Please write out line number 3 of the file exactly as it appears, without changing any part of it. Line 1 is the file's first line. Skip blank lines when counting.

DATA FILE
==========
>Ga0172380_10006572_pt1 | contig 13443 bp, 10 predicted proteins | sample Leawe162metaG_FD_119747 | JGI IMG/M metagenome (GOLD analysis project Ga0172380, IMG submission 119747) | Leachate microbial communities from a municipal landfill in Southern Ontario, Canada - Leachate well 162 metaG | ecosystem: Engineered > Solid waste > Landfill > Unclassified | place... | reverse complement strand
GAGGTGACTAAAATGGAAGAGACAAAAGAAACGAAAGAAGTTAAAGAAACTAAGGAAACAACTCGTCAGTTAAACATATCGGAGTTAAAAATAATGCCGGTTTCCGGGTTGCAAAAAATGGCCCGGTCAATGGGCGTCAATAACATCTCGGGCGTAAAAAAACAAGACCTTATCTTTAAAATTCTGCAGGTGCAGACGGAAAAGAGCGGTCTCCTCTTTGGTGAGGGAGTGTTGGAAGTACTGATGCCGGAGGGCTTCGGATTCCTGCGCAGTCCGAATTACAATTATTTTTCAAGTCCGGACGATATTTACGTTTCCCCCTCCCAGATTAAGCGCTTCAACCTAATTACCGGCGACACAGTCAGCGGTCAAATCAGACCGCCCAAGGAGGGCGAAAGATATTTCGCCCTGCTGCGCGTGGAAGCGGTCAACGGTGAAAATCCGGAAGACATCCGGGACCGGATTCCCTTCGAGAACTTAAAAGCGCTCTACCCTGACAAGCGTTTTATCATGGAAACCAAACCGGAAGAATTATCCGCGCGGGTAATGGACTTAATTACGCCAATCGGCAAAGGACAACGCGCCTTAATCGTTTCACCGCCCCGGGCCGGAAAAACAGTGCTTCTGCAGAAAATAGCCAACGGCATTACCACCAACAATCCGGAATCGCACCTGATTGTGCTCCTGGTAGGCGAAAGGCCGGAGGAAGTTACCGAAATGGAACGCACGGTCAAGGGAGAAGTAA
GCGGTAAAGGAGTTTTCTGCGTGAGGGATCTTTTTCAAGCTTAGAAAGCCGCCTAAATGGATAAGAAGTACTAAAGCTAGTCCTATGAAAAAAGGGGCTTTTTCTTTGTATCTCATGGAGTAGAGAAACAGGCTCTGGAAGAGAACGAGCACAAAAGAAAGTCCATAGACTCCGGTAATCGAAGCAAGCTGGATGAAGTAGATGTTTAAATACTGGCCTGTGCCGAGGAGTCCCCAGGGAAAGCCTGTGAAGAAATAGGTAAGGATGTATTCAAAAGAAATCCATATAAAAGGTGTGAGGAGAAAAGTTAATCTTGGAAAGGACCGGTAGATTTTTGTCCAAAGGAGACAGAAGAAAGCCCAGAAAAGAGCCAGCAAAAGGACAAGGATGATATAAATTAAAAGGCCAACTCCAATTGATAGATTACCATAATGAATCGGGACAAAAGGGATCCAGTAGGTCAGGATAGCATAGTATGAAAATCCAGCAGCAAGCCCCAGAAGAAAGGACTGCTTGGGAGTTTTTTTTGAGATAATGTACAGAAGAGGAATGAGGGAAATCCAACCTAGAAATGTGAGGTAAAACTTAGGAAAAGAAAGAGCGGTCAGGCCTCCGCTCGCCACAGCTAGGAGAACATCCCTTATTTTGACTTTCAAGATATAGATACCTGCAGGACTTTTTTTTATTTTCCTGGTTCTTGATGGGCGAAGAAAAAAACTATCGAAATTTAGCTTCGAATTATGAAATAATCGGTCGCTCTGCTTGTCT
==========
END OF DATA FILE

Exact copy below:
GCGGTAAAGGAGTTTTCTGCGTGAGGGATCTTTTTCAAGCTTAGAAAGCCGCCTAAATGGATAAGAAGTACTAAAGCTAGTCCTATGAAAAAAGGGGCTTTTTCTTTGTATCTCATGGAGTAGAGAAACAGGCTCTGGAAGAGAACGAGCACAAAAGAAAGTCCATAGACTCCGGTAATCGAAGCAAGCTGGATGAAGTAGATGTTTAAATACTGGCCTGTGCCGAGGAGTCCCCAGGGAAAGCCTGTGAAGAAATAGGTAAGGATGTATTCAAAAGAAATCCATATAAAAGGTGTGAGGAGAAAAGTTAATCTTGGAAAGGACCGGTAGATTTTTGTCCAAAGGAGACAGAAGAAAGCCCAGAAAAGAGCCAGCAAAAGGACAAGGATGATATAAATTAAAAGGCCAACTCCAATTGATAGATTACCATAATGAATCGGGACAAAAGGGATCCAGTAGGTCAGGATAGCATAGTATGAAAATCCAGCAGCAAGCCCCAGAAGAAAGGACTGCTTGGGAGTTTTTTTTGAGATAATGTACAGAAGAGGAATGAGGGAAATCCAACCTAGAAATGTGAGGTAAAACTTAGGAAAAGAAAGAGCGGTCAGGCCTCCGCTCGCCACAGCTAGGAGAACATCCCTTATTTTGACTTTCAAGATATAGATACCTGCAGGACTTTTTTTTATTTTCCTGGTTCTTGATGGGCGAAGAAAAAAACTATCGAAATTTAGCTTCGAATTATGAAATAATCGGTCGCTCTGCTTGTCT